Roth would stroll backstage before the show, and if he saw that no one bothered to spend two minutes removing the brown M&Ms, he guessed that staffers didn’t exercise much attention to detail when it came to the important matters either. The presence of brown M & Ms was a warning to “line-check the entire production,” he wrote. 
“They didn’t read the contract. Guaranteed you’d run into a problem. Sometimes it would threaten to just destroy the whole show. Something like, literally, life-threatening.” Economists call this kind of negligence “normative error,” and the members of Van Halen protected themselves against this level of failure by hiding an alarm system in Article 126 of their standard rider.
What happens when massive failure happens anyway? McArdle suggests studying the case of Dan Rather, who during his CBS CBS +0.14% career was one of the most revered television journalists in history until the presidential campaign of 2004, when his career unraveled quickly after he aired a report purporting to prove then-president George W. Bush had shirked his duties in the Vietnam era while a member of the Texas Air National Guard. Rather failed to notice a problem first identified, McArdle relates, in comment no. 47 about the story on the Free Republic blog.
 “A champagne glass was probably still clinking at CBS,” writes McArdle, when this pseudonymous commenter pointed out that the documents that appeared likely to cost President Bush re-election appeared to be faked. (Said by Rather and Co. to date from the 1970s, they used proportionally-spaced fonts unlike the monospaced fonts that would have been used on a typewriter in that period.)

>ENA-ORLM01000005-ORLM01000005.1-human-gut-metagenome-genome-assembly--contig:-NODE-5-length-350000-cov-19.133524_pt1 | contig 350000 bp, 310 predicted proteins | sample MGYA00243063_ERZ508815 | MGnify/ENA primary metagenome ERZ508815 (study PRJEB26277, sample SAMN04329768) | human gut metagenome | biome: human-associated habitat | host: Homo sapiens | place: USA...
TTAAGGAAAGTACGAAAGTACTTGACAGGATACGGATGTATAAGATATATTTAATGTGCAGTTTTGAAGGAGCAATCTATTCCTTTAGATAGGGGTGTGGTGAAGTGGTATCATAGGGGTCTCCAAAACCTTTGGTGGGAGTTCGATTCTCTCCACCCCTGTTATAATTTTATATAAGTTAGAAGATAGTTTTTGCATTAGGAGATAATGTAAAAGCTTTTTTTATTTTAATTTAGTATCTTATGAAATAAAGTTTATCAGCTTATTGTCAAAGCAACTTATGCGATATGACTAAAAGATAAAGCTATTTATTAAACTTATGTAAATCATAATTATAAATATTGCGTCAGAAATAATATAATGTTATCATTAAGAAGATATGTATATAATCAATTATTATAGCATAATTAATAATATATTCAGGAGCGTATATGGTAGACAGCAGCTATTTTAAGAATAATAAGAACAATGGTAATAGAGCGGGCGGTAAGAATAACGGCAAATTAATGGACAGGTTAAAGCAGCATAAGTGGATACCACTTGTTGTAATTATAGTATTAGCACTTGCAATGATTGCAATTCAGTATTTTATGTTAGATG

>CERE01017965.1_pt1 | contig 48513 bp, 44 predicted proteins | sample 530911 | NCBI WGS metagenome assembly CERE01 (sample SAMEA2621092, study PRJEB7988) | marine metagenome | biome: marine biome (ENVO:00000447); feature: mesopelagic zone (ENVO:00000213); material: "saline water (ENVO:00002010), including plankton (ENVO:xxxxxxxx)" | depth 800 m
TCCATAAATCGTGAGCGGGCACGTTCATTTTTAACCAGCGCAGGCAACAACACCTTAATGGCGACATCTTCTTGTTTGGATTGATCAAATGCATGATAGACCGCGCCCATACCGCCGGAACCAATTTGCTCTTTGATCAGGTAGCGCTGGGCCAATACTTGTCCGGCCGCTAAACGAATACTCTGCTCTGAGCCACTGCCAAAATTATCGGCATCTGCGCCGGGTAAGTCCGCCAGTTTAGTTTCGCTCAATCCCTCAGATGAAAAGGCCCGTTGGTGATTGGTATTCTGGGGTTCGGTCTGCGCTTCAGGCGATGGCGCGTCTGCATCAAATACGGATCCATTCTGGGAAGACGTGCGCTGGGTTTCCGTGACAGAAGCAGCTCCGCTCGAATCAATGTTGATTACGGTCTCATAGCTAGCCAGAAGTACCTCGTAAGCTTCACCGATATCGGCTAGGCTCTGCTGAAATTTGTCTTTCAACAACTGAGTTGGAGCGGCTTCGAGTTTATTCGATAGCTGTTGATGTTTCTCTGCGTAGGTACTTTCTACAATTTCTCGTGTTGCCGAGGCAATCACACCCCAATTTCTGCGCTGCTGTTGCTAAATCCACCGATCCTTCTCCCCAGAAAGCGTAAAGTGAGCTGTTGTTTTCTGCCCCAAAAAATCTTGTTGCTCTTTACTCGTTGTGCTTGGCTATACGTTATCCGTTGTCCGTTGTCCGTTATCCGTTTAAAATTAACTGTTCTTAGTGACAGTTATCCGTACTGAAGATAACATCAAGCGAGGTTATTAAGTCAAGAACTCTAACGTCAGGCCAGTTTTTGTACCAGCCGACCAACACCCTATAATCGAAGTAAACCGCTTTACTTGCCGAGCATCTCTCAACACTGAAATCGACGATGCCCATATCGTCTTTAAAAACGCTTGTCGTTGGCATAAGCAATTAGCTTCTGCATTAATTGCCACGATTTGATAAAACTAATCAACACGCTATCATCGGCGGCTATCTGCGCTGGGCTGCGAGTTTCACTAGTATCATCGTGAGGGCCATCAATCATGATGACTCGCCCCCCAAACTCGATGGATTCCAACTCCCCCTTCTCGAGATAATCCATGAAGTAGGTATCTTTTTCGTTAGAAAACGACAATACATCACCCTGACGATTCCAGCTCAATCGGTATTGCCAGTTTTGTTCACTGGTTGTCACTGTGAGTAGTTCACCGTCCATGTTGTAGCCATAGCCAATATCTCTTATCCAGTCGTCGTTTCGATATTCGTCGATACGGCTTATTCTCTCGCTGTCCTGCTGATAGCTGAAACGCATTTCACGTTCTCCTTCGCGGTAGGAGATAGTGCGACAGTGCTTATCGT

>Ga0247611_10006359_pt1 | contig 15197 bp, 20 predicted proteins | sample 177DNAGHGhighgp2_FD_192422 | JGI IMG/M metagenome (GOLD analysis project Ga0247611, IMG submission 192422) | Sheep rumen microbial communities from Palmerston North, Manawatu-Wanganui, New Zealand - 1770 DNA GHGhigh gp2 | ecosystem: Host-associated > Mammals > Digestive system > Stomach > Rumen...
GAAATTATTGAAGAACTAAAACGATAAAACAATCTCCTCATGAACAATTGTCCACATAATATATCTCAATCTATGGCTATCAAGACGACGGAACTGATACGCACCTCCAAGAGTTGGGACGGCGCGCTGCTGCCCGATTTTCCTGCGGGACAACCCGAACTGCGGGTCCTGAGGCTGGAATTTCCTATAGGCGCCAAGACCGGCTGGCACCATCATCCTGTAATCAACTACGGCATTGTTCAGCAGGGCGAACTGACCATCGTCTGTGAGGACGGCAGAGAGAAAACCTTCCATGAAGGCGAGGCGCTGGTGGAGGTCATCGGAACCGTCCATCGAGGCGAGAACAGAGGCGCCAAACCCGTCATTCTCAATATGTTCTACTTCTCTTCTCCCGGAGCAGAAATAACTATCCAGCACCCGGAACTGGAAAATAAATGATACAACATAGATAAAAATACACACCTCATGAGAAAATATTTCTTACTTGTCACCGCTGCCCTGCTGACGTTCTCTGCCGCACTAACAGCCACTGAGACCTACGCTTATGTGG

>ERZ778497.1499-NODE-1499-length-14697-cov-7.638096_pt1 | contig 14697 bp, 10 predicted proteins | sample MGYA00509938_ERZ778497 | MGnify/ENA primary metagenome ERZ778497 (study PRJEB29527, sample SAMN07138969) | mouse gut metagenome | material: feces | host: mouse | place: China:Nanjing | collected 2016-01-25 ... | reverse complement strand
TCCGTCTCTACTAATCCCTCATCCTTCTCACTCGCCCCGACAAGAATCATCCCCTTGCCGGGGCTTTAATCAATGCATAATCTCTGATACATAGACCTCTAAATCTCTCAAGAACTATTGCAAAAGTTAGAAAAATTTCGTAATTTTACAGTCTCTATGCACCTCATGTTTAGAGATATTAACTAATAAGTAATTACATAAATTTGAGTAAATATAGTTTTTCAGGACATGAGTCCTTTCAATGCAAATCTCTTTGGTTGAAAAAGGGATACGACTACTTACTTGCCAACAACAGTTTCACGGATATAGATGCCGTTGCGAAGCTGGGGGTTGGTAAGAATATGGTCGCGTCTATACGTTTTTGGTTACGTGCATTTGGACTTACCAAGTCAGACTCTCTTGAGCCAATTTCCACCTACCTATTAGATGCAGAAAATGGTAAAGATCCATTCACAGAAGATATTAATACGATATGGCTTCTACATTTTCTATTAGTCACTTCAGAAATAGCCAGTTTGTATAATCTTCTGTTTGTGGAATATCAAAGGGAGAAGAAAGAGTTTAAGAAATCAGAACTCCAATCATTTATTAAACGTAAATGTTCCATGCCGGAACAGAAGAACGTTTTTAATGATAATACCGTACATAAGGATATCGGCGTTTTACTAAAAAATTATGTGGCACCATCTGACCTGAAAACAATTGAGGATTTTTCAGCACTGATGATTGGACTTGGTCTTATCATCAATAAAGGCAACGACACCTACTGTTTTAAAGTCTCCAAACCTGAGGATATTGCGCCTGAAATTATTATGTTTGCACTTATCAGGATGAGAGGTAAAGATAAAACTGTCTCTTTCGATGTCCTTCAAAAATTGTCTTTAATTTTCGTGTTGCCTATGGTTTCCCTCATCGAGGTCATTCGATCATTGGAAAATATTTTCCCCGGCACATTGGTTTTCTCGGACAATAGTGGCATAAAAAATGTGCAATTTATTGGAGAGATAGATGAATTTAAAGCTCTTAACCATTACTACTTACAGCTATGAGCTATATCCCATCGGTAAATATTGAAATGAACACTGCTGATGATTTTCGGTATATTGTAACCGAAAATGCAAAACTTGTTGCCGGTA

The inability to notice such obvious details while the attention is focused elsewhere is called “inattentional blindness,” but that’s not what cost Rather his career.  “The truly amazing thing about the story of Dan Rather and [producer] Mary Mapes is not that they let a hoax get on air,” writes McCardle. “It’s their dogged inability to recognize that they’d done so after it was pointed out to them.” Urged on by Rather, CBS continued to stand by its story for 12 days of increasingly untenable followup reporting, even resorting to the ludicrous stance that no one had proven the documents were fake, as though the burden of proof were not its own.
Though it’s unpleasant and sometimes even humiliating to do so, news organizations retract incorrect or unverifiable stories all the time. Rather didn’t, and so CBS retracted him. What happened with the veteran news anchor is what McArdle calls “bending the map.” She cites psychologist Edward Cornell’s point, “Whenever you start looking at your map and saying something like, ‘Well, that lake could have dried up’ or ‘That boulder could have moved,’ a red light should go on.
 You’re trying to make reality conform to your expectations rather than seeing what’s there.” Rather bent the map so badly he didn’t notice that his wrong turn was about to result in his falling off a cliff. Acknowledging failure, McArdles teaches us in her engrossing book, is a necessary first step in learning from it.